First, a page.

• Mon. Jul 22nd, 2024

Governor DeWine, ODOT Announce New Technology to Warn Drivers of Dangerous Traffic Congestion

COLUMBUS — Ohio Governor Mike DeWine and Ohio Department of Transportation (ODOT) Director Jack Marchbanks today announced the launch of a new initiative that will use technology to detect traffic congestion and warn drivers of dangerous slow-downs.

The new warning systems will be installed at 13 highway sites in and around major urban centers that have been identified by ODOT as high-congestion, high-crash areas. When cameras at these sites detect slow or stopped traffic, they will automatically trigger a message board a few miles away to alert approaching drivers of the upcoming traffic hazard. Alerts will also be pushed to OHGO and other traffic apps.

“As technology continues to evolve, we’re always looking for new ways to help prevent serious and fatal crashes on our highways,” said Governor DeWine. “Although we’re confident that these warning systems will help prevent crashes, there is still no substitute for safe driving. For these signs to be effective, drivers must be paying attention.”

The new warning systems are specifically geared at reducing deadly “end-of-queue” crashes that occur when highway drivers fail to recognize slowing or stopped traffic, resulting in a collision with vehicles at the end of the slow-down.

According to ODOT, end-of-queue highway crashes have been increasing over the past three years to 8,811 crashes in 2023. Once the technology is installed at all 13 sites, ODOT anticipates it will help reduce these rear-end crashes by at least 16%, which equates to a reduction of around 1,400 crashes.

ODOT activated the first of these 13 automatic traffic queue warning systems this morning on I-70 westbound at State Route 310 in Licking County near the site of the November 2023 fatal rear-end crash involving a charter bus carrying students from the Tuscarawas Valley Local School District. All 13 sites were selected based on factors such as traffic congestion and the number and severity of rear-end crashes.

The automated traffic queue warning systems use similar technology to ODOT’s wrong-way driver detection systems currently in place in Cincinnati, Dayton, and Columbus that alert drivers who mistake exit ramps for on-ramps. So far, these systems have detected nearly 300 wrong-way drivers.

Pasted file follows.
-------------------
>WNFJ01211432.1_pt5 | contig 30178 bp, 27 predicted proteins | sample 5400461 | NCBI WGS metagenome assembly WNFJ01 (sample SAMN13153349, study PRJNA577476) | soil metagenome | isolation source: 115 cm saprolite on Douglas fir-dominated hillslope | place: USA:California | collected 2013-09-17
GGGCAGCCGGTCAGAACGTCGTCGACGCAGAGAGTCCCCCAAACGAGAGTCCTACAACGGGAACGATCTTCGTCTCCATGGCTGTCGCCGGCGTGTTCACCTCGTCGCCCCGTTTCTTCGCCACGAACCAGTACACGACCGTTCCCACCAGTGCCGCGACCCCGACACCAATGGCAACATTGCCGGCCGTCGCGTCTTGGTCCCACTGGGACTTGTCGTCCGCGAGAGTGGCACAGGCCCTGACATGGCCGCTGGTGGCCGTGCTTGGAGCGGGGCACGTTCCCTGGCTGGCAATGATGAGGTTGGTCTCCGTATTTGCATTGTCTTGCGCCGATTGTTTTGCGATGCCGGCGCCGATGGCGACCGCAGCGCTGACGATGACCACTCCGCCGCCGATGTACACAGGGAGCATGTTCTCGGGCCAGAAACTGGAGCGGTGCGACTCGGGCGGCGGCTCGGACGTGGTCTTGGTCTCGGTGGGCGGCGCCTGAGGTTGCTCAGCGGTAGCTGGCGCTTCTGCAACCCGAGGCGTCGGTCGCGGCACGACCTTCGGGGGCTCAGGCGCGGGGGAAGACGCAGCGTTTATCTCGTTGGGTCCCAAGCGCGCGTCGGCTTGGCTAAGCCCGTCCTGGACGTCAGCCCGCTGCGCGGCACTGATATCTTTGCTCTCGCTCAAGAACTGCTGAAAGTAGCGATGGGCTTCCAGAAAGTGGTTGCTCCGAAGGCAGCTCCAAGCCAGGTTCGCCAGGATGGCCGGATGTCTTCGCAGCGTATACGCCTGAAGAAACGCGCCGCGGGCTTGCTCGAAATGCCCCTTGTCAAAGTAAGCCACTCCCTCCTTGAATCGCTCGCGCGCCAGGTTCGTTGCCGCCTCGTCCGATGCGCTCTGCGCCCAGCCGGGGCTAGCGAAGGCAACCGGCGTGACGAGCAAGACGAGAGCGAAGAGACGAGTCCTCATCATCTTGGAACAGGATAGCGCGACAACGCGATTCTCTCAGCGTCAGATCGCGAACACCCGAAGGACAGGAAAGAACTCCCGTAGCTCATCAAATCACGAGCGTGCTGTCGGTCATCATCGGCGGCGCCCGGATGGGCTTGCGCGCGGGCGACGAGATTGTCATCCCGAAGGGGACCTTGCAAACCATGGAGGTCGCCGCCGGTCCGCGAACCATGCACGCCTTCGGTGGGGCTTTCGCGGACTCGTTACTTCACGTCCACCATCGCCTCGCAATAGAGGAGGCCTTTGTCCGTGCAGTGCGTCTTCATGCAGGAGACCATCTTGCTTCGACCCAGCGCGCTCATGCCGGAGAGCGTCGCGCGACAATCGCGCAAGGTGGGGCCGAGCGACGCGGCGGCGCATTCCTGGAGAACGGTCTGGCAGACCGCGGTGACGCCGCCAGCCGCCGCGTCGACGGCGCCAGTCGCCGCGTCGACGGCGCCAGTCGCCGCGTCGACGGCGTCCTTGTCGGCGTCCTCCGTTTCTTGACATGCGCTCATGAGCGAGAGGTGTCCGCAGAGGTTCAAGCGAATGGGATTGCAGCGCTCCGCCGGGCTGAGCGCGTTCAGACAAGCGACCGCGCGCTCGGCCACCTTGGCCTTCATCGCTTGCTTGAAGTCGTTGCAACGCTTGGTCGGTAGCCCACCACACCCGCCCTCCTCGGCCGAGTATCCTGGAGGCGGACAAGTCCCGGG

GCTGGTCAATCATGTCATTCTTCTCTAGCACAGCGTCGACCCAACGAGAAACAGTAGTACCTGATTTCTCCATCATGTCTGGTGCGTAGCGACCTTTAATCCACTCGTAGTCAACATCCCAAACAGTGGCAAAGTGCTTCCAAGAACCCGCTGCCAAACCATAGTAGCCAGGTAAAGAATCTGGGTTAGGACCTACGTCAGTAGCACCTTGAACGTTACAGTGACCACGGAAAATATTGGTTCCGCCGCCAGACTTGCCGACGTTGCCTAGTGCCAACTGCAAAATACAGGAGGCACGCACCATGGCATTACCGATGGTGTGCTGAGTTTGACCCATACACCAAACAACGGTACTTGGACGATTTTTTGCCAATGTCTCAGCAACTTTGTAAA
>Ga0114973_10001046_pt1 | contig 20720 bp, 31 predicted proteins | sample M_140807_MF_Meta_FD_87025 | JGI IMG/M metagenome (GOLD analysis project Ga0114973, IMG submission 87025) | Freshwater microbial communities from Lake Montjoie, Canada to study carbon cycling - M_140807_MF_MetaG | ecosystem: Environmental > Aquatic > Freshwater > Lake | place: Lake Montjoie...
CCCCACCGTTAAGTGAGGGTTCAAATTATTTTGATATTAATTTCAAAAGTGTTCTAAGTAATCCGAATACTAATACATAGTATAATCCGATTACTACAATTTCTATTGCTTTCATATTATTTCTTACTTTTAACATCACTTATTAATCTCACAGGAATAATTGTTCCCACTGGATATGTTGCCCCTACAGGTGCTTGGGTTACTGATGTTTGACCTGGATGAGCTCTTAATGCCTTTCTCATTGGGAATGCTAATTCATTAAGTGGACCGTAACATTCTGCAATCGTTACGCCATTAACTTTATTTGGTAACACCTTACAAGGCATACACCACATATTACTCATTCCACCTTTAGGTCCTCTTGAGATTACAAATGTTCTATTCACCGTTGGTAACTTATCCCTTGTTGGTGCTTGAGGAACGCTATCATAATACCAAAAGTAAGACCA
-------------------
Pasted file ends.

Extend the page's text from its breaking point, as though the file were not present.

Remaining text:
“I’m incredibly proud of the efforts our team has made to ensure Ohio is leading the way when it comes to deploying these new resources,” said Marchbanks. “These new warning systems, combined with Ohio’s toughened distracted driving laws, will surely save lives.”

Provisional crash data from the Ohio State Highway Patrol indicates that Ohio’s new distracted driving laws are influencing safer driving behavior. In 2023, there were more than 15,500 fewer traffic crashes as compared to 2022 and approximately 46,500 fewer crashes when compared to 2019.

“Education of distracted driving, along with this technology, will help achieve our mutual goals of increasing safety on our roads and reducing serious crashes,” said Colonel Charles A. Jones, Ohio State Highway Patrol superintendent. “We, as troopers, take it to heart that our job every day is to ensure that motorists make it home to their families, and we make it home to ours.”

When accounting for the time necessary to run needed electrical and broadband infrastructure to the 12 remaining automated warning system sites, ODOT expects all systems to be operational within two years. ODOT is also evaluating highway locations in other parts of the state that could benefit from the new technology.


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